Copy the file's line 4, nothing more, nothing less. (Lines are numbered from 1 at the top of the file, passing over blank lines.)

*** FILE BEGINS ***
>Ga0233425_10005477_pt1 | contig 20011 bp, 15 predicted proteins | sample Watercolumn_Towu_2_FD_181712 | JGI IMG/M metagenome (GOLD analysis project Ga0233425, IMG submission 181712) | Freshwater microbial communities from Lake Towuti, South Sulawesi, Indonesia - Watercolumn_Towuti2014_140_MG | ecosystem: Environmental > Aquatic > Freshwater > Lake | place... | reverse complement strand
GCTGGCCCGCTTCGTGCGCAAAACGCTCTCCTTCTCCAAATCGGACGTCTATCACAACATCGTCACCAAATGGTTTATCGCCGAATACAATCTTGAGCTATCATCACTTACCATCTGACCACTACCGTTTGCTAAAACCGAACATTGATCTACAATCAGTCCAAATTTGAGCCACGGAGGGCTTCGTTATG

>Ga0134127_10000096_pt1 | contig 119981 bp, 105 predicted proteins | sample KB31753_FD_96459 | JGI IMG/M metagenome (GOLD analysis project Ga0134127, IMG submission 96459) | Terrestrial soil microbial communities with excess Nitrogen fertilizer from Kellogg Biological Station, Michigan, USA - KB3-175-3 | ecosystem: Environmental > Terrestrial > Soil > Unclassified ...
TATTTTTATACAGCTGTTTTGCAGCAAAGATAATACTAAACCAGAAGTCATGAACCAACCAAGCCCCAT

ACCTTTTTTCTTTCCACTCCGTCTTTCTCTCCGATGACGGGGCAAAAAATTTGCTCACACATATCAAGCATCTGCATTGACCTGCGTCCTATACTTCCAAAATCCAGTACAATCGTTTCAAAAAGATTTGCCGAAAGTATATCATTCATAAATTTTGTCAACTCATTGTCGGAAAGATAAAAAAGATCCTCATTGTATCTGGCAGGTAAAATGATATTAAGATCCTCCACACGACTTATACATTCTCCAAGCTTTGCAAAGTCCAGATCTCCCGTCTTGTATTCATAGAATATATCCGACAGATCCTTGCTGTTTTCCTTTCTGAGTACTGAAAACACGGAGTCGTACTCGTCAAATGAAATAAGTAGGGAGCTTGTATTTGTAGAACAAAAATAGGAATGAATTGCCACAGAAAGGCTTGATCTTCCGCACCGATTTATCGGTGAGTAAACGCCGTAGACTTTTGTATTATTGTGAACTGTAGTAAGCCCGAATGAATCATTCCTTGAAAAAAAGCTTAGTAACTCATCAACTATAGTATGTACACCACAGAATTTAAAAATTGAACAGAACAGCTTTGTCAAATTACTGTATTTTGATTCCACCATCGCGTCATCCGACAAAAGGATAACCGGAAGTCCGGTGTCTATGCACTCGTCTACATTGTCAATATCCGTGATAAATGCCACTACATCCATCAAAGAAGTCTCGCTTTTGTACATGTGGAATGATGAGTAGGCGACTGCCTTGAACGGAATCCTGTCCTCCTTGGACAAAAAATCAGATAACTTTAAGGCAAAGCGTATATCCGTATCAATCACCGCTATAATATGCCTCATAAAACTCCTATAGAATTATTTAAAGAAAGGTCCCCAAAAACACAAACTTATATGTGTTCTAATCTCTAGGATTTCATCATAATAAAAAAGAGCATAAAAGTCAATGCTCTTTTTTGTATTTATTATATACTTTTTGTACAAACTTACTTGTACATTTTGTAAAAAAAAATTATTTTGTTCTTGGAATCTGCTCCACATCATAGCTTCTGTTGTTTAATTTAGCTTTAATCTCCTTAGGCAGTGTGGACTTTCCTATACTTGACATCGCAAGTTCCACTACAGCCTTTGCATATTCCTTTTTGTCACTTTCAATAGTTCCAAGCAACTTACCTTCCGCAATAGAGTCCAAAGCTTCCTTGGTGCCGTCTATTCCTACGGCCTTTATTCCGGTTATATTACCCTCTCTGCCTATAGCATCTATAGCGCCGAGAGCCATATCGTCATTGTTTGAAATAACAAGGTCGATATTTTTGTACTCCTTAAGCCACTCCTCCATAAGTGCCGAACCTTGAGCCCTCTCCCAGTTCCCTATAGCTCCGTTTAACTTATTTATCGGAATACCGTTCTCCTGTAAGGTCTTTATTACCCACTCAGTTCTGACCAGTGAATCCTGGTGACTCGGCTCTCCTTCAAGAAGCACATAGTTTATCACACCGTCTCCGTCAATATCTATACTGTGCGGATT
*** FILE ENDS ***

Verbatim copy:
TATTTTTATACAGCTGTTTTGCAGCAAAGATAATACTAAACCAGAAGTCATGAACCAACCAAGCCCCAT